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ATC 222. Chapter 21 The Shoulder Complex. Anatomy. Bones clavicle humerus scapula. Ligaments. Sternoclavicular Acromioclavicular Glenohumeral. Muscles. Rotator Cuff S.I.T.S. surrounding musculature. Nerve Supply. Brachial Plexus C5-T1. Blood Supply. Subclavian Artery

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Atc 222

ATC 222

Chapter 21

The Shoulder Complex


Anatomy
Anatomy

  • Bones

    • clavicle

    • humerus

    • scapula


Ligaments
Ligaments

  • Sternoclavicular

  • Acromioclavicular

  • Glenohumeral


Muscles
Muscles

  • Rotator Cuff

    • S.I.T.S.

    • surrounding musculature


Nerve supply
Nerve Supply

  • Brachial Plexus C5-T1


Blood supply
Blood Supply

  • Subclavian Artery

  • Axillary Artery

  • Brachial Artery


Shoulder assessment
Shoulder Assessment

  • H.O.P.S.

    • History

    • Observation

    • Palpation

    • Special Tests



Fractures
Fractures

  • Clavicular

  • Humerus

    • Shaft

    • Proximal

    • Epiphyseal


Clavicular fractures
Clavicular Fractures

  • Etiology

    • fall on outstretched arm or tip of shoulder

    • direct impact

  • Signs and Symptoms

    • supports the arm on the injured side tilting the head toward that side and the chin opposite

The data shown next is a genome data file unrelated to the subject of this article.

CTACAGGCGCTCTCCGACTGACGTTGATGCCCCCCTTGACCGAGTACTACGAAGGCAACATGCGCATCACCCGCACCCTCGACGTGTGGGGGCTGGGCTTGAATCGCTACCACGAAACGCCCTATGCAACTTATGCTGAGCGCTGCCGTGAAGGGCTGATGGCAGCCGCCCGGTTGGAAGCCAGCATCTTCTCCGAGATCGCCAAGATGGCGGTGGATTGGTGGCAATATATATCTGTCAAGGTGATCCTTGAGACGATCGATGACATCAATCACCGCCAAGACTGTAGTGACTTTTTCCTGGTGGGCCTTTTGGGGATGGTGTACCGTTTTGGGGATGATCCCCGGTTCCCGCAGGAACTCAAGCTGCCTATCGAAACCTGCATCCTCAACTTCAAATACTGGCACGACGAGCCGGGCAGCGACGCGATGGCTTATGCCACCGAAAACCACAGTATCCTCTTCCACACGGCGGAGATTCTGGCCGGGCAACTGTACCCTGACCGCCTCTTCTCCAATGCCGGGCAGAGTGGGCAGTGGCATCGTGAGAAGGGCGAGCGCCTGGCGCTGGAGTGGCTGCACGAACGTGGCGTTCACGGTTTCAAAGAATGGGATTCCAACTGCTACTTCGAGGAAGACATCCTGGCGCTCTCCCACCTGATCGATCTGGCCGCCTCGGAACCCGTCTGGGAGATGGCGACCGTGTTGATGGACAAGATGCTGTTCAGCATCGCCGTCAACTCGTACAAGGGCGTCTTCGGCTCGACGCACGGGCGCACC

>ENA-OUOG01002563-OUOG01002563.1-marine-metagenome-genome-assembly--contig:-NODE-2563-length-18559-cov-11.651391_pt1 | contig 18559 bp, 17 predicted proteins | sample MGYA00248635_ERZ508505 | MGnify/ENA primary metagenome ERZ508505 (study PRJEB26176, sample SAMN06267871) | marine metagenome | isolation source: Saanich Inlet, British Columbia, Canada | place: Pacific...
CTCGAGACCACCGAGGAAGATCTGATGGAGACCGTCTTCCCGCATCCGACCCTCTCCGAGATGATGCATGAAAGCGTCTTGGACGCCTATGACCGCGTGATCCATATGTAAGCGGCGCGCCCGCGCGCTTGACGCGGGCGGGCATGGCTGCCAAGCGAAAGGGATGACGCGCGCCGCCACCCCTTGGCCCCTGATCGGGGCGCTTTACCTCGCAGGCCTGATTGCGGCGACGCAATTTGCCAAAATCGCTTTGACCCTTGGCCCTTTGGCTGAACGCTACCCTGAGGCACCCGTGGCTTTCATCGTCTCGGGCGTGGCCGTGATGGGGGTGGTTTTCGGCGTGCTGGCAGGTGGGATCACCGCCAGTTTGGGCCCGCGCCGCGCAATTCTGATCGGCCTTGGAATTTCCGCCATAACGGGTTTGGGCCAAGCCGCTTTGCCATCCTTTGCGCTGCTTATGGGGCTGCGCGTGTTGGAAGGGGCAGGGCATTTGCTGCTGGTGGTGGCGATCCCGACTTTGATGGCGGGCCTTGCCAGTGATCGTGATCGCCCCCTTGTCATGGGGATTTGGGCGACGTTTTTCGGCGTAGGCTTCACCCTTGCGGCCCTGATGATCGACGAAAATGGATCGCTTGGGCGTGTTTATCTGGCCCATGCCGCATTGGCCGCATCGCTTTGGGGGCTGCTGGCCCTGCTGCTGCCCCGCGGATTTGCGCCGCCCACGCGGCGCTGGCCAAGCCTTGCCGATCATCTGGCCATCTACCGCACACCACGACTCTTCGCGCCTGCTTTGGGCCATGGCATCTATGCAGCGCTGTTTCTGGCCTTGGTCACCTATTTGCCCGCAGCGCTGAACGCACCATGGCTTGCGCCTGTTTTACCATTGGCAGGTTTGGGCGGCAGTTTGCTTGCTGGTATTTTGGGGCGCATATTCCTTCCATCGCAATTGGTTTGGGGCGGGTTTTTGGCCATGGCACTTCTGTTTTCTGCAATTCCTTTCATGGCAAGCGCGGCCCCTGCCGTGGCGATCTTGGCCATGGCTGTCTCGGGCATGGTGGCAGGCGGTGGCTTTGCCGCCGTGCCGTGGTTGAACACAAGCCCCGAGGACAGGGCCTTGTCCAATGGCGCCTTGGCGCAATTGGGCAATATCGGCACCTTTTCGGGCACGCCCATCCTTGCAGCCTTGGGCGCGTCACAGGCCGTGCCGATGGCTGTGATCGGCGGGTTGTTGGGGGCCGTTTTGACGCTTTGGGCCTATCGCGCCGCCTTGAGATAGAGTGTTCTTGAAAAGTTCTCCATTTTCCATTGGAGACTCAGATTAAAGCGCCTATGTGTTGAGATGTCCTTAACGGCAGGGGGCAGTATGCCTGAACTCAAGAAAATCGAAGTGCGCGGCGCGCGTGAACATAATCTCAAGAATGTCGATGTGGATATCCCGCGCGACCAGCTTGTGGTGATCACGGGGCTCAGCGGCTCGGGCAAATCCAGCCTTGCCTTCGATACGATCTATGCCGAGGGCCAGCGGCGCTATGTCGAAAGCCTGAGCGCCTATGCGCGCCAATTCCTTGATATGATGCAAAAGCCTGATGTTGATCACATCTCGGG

Clavicular fractures1
Clavicular Fractures

  • Management

    • apply sling and swathe

    • refer for x-ray

    • immobilize 6-8weeks


Humeral fractures shaft
Humeral Fractures-Shaft

  • Etiology

    • direct blow or fall on the arm

  • Signs and Symptoms

    • probable deformity

    • wrist drop and inability to supinate the wrist


Humeral fractures shaft1
Humeral Fractures-Shaft

  • Management

    • splint and referral to a physician

    • 3-4 months


Humeral fractures proximal
Humeral Fractures-Proximal

  • Etiology

    • direct blow, fall on outstretched arm, or dislocation

  • Signs and Symptoms

    • often mistaken for a shoulder dislocation

    • possible severe hemorrhaging


Humeral fractures proximal1
Humeral Fractures-Proximal

  • Management

    • sling and swathe and referral

    • 2-6 months